Anxiety disorders that begin in childhood often persist into adulthood. Thus it is particularly important to treat them early. Behavioral or cognitive therapies have been most successful. Treatment typically involves a combination of graduated exposure to the feared situation and teaching the child adaptive and coping self-statements. The effectiveness and safety of using medications was the subject of several studies at the beginning of the twenty-first century; some early findings showed promising results from the use of antidepressants.

Depression (Mood Disorders)

Depression is another relatively common disorder that often first appears in childhood or adolescence. The DSM-IV includes the depression diagnoses of major depression and dysthymia. To be diagnosed with major depression, children must experience either depressed mood (or irritability) or

Depression is a relatively common mood disorder that often first appears during childhood or adolescence. (Custom Medical Stock)

loss of interest in their usual activities plus other symptoms such as sleep or appetite disturbance, loss of energy, or trouble concentrating. These symptoms must be present nearly every day for two weeks or more. For dysthymia, the symptoms are typically of a lower level of severity but persist for one year or more. For both disorders, the symptoms must cause impairment and must reflect a change from the child's usual level of functioning. Standardized questionnaires are also used to measure depression and determine whether a child's level of symptoms are in the nondepressed range or indicate mild, moderate, or severe levels of depression.

Studies of community samples have found that from 2 percent to 5 percent of children have mood disorders. Rates increase with age. Although rates are about equal for boys and girls in childhood, beginning at puberty girls are twice as likely as boys to receive a depression diagnosis. Depression is a recurrent disorder, with each additional episode increasing the likelihood of a recurrence.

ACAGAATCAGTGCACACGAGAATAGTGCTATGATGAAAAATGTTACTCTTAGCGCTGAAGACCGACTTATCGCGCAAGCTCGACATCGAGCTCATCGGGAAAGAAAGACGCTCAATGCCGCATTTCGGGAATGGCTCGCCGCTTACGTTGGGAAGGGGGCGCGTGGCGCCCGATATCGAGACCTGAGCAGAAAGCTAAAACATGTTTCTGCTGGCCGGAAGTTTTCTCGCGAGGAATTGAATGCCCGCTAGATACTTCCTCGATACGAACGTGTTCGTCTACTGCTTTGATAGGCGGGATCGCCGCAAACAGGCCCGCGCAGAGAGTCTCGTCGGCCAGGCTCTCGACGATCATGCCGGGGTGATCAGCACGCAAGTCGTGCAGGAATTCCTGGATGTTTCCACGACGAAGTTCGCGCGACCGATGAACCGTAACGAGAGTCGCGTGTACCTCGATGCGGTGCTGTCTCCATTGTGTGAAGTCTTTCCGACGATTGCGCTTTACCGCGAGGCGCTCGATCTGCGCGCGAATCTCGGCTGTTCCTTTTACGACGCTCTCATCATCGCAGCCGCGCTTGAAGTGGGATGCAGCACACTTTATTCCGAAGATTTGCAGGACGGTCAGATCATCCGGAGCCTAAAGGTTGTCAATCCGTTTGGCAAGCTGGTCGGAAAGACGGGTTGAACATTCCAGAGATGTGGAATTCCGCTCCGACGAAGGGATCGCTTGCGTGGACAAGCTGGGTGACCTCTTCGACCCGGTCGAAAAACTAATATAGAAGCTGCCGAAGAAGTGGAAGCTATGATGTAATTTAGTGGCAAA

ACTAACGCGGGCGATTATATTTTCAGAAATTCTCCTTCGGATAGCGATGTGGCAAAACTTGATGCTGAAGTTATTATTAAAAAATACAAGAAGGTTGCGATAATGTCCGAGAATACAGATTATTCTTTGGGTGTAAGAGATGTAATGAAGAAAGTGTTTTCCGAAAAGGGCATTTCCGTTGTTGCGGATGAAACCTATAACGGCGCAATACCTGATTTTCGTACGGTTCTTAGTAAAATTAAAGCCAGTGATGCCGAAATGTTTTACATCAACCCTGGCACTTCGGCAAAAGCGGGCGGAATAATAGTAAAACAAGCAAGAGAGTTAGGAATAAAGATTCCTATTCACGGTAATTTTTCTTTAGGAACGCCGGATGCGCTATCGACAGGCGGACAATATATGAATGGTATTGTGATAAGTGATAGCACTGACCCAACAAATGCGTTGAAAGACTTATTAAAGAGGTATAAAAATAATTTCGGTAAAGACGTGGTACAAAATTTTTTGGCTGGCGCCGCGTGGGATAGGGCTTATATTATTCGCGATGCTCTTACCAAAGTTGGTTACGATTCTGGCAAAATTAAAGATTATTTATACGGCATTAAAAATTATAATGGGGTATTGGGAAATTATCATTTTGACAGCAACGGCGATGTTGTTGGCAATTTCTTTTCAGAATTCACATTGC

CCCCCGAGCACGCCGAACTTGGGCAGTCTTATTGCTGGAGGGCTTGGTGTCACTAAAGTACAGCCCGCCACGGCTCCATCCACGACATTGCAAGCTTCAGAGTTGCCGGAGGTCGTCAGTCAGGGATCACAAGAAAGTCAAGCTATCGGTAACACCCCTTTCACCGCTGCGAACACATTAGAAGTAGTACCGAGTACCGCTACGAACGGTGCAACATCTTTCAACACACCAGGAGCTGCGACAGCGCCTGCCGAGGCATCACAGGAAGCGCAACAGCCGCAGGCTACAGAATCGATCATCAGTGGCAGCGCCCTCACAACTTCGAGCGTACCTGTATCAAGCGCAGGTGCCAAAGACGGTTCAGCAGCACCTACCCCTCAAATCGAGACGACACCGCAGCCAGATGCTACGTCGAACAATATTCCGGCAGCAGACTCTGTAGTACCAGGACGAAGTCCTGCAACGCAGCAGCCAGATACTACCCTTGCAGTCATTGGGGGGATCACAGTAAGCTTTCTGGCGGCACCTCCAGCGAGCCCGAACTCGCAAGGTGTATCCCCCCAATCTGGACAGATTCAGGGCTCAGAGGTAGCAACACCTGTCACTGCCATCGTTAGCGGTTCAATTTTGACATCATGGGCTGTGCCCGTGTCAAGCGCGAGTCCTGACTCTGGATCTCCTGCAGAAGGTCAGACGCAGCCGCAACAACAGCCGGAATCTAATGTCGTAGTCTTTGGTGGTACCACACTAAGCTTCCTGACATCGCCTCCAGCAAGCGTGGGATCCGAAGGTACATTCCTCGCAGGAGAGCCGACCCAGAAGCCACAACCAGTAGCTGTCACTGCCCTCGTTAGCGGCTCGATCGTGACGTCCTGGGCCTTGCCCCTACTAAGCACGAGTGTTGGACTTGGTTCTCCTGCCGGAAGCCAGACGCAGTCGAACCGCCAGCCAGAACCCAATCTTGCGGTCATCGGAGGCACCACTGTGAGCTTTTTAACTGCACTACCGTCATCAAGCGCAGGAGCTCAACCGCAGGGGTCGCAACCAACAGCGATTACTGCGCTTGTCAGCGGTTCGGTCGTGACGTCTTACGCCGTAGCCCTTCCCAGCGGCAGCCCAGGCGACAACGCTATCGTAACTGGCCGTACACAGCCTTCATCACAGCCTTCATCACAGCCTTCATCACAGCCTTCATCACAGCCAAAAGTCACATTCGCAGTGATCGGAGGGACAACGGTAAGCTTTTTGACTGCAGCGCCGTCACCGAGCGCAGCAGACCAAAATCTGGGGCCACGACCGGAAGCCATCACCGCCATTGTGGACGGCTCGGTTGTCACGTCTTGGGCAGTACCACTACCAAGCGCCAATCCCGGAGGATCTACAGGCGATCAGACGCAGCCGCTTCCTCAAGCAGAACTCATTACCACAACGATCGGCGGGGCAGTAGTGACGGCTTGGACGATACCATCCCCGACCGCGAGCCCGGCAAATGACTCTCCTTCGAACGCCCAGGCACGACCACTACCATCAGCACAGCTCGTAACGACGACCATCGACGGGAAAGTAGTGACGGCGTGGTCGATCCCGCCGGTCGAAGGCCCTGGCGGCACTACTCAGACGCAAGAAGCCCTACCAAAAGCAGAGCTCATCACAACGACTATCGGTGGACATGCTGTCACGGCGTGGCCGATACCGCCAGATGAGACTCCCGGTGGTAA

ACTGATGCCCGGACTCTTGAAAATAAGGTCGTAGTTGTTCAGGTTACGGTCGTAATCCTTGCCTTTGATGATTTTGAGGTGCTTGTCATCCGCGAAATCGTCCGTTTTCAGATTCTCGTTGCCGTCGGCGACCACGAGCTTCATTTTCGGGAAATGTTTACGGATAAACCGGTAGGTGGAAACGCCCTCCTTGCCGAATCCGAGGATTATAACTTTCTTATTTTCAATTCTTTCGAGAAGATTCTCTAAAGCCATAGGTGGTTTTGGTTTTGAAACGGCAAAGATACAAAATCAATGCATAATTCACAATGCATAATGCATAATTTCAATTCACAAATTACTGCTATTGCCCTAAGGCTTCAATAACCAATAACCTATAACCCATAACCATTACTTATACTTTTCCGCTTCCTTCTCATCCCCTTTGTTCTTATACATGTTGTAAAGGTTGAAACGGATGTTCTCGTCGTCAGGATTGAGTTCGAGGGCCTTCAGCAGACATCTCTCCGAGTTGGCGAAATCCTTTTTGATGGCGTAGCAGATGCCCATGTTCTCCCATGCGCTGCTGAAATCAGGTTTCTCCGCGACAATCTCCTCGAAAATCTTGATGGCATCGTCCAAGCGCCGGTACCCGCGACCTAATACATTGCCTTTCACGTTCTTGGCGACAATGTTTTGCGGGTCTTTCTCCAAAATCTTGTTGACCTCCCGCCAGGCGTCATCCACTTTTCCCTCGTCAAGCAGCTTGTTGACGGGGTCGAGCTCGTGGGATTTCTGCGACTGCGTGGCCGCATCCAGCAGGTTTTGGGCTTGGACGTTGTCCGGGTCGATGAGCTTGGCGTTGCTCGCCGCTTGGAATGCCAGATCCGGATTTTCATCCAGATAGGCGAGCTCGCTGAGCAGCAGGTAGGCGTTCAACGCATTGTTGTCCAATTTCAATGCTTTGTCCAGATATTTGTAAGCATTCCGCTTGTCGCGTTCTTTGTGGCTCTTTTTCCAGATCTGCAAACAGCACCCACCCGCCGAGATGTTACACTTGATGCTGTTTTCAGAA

Early stages in the emergence of depression are often missed because children are not likely to recognize or report their distress. Once a depression disorder emerges, it is typically persistent and progresses from relatively mild symptoms to more severe symptoms.

Genetics contribute to the likelihood of a childhood depression occurring, as do neurobiological factors and stress. Children with particular patterns of thinking, such as blaming themselves for negative outcomes while not giving themselves credit for positive outcomes, may be more vulnerable to depression than others.

Treatments that have been found to be successful often involve intervention into the psychosocial components of the disorder. For example, treatment may involve helping the children identify and modify mal-adaptive beliefs and perceptions, develop social skills and problem-solving abilities, and broaden their resources for coping with stress. A particularly effective focus in treatment of adolescents with depression has been on interpersonal relationships, addressing the stage-salient concerns of adolescents. Although they are often prescribed, evidence for the effectiveness of antidepressant medication in children and adolescents has been mixed, possibly because of the methodological challenges of studying medications during periods of still rapid development.